WOW – Let’s Flashback, this post originally went live 5 years ago, November 2014. So much still applies, I’m reposting it.
Via Puppets in the Early Years
When Marcus was much younger, just beginning school, he used to form his hands into puppets and they would chatter away. Not all of it was understandable, but words slipped through. One of his early teachers suggested we discourage this, but we resisted. I felt then that if that’s how he wanted to process and share his world, so be it. Any communication device was fine by me. She was not a “roses are red” sort of teacher, so she agreed to help him understand social norms but not discourage the “puppets” overall. (Check out the video below, “Roses are red, my friend, and green leaves are green…”)
The next year, with a new teacher, the puppets told us a lot about what was happening in the classroom, some of it not too flattering to the teacher (not evil, just not optimal). I’m glad Marcus had this outlet to tell us, really show us, issues that needed to be addressed. (Another time he acted out a hilarious scenario, if you’d rather have a laugh, check this out.) Since then, the puppets have changed, and Marcus communicates much more effectively to us directly. But in the privacy of his own room, I often hear him yammering away. And there are variations on the puppet theme, strips of paper, or Pez®, in most cases.
Self-Talk as an Adult
I have written previously about Down syndrome and self-talk, a very common habit for adults with Ds. We saw one Ds specialist who suggested that if your child talks to himself while in public, consider the simple prop of a Bluetooth ear gadget, it’s no one’s business but his who is on the other end of the line. (Wink, wink) Marcus generally keeps the self-talk to the privacy of home or car, but he’ll move his lips and face with the “talk” though he’s silent. I try to help him to stay present instead with a touch of my hand or a comment, again, it’s the social norms that guide us there.
There have been a few occasions lately where parents of a child with Ds have expressed concern in a public forum about their children enjoying the seclusion of their imagination, of talking to themselves, and/or of an “overactive” imagination. There was talk in one group of medication and concerns for mental illness. I dared not weigh in. I do not know that person’s child, I only know my own. And my own does spend hours in his room, talking away with a wild and diverse cast, diverse roles for stage and screen. My own also revels, enjoys, and frankly excels with his creativity, neither he nor I want to medicate that away.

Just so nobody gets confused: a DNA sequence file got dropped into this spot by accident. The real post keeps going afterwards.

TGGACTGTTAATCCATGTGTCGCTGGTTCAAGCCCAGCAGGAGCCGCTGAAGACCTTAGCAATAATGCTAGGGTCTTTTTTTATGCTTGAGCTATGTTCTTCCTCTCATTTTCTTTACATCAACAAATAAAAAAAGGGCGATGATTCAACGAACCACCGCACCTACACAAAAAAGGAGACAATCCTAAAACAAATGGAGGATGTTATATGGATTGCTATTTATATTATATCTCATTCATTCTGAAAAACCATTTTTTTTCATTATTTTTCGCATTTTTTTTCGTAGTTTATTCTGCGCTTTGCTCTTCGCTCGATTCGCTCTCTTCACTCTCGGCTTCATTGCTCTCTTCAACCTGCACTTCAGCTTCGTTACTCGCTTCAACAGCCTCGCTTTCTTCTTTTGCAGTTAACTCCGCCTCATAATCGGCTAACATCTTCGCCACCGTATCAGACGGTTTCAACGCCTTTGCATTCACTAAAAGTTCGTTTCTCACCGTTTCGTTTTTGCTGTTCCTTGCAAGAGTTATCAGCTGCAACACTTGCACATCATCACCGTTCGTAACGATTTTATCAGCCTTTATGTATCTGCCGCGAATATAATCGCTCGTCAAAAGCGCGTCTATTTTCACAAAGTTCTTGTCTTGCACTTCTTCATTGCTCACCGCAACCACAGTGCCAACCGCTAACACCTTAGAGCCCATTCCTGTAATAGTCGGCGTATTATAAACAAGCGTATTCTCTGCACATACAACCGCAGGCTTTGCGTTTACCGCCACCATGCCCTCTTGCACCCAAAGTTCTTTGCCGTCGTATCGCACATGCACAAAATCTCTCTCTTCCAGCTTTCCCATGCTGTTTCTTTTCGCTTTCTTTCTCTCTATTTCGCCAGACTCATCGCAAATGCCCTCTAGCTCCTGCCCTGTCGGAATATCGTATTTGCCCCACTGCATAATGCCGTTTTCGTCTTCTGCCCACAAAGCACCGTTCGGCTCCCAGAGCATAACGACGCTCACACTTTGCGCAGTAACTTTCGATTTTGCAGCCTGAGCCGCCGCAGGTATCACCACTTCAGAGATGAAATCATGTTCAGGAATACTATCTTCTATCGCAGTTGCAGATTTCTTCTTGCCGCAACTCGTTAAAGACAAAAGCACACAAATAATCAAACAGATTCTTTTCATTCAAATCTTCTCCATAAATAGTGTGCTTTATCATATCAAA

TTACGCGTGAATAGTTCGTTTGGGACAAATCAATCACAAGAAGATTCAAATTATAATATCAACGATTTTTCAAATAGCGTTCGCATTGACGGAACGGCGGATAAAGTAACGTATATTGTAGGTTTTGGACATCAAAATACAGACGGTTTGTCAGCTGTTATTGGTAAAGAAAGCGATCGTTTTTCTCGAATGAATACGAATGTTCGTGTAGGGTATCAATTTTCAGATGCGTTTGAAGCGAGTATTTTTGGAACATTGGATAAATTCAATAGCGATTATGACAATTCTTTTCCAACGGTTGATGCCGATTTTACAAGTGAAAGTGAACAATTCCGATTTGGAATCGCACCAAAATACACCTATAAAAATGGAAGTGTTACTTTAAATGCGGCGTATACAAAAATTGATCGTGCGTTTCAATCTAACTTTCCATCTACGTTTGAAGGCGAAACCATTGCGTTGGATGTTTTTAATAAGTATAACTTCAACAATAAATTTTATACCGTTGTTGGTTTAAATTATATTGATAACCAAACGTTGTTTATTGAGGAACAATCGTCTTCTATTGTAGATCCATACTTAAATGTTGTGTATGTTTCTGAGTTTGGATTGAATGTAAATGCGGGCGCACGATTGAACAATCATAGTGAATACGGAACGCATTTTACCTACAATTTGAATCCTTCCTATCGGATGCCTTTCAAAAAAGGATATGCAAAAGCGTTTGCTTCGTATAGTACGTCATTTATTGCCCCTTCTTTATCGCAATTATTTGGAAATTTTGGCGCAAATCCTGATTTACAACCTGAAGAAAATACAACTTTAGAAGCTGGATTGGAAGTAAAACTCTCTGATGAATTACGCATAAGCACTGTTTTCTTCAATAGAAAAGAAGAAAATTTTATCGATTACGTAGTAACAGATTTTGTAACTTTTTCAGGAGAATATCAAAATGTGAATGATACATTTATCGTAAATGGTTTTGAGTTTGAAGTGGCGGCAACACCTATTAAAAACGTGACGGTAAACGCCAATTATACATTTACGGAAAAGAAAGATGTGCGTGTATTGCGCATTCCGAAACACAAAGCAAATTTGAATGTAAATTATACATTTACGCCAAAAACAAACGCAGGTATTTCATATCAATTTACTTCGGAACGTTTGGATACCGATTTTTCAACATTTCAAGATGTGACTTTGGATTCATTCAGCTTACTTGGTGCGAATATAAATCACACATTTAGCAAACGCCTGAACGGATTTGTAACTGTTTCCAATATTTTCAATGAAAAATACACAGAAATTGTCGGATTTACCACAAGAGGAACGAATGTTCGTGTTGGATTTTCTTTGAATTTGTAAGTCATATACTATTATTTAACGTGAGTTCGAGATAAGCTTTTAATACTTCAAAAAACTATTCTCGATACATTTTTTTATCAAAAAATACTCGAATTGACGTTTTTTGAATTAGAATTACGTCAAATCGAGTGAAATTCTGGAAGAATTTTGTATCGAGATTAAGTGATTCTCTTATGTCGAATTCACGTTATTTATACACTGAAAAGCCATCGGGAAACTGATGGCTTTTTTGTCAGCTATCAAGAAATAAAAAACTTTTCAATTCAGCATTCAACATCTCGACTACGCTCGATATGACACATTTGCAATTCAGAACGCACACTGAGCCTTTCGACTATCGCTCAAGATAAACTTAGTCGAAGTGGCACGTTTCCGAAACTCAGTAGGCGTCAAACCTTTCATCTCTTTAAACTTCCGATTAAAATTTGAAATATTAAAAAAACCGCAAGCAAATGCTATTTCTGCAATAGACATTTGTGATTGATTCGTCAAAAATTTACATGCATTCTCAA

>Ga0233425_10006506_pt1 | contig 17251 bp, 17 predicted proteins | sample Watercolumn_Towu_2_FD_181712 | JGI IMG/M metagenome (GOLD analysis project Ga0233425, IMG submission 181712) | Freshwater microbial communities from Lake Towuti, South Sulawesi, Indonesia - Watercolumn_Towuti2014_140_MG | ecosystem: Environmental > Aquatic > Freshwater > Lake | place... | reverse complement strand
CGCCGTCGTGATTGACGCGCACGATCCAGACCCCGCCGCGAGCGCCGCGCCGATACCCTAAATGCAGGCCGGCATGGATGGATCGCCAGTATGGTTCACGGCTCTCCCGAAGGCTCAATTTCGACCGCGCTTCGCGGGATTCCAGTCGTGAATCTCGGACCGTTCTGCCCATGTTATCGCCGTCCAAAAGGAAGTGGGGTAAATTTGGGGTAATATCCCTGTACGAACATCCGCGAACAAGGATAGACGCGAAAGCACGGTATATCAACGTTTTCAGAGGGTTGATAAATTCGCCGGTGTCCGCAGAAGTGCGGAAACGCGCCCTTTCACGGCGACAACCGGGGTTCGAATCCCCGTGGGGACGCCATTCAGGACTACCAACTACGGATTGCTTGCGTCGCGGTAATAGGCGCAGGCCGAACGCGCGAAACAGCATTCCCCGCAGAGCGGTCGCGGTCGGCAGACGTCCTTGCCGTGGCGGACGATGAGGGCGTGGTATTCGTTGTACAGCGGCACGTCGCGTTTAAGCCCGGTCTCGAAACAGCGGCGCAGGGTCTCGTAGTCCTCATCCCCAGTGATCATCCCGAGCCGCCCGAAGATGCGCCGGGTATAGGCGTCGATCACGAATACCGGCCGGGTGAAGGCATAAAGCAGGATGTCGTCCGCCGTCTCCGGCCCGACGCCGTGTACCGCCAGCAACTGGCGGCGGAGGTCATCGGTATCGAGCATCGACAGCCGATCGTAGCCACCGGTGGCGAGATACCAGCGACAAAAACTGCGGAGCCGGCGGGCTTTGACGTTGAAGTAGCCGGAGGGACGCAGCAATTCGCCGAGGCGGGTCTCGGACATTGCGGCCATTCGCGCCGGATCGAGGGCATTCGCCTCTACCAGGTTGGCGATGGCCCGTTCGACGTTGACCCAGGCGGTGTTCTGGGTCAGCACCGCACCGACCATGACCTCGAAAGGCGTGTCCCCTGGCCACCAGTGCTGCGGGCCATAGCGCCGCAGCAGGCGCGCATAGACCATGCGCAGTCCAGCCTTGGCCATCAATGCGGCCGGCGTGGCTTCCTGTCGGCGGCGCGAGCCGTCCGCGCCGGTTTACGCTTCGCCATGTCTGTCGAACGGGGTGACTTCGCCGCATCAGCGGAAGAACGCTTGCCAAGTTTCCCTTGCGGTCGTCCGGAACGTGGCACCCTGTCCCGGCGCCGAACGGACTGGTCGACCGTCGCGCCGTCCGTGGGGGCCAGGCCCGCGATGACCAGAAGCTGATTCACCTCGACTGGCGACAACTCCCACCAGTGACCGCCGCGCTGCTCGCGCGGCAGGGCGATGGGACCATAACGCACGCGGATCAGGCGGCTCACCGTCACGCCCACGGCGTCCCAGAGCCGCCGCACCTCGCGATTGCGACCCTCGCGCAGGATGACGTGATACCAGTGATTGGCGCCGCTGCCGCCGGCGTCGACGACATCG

I’m not concerned, in fact, I’m jealous.
I mean really, where does it all come from? His mind races with matching characters together, what happens next, and inventive dialogue; artists should be so lucky. I’ve had occasion lately to describe to a new acquaintance or two, Marcus’ creative nature and how he manipulates character and dialogue so intuitively. I think it is in part because he has no inhibition, no editor scratching his ideas or saying “That’s crazy. Don’t imagine that situation. ” For example, the other night I heard him talking about a new reindeer lineup: lazy, nervous, scared, happy, even confused. (Which on this occasion he said as confuuuuused, heavy “u” emphasis.) What farce will become of this? Admittedly, some of his ideas no one would understand without a tab of LSD first. But some…Oh to corral!
I’d like to think that his story-telling skills are a combination of environmental encouragement and maybe a little genetic nudge from his momma. I’ll tell you one thing I’ve realized, if there is imagination in every chromosome perhaps that explainshow the people with Down syndrome I know have so much.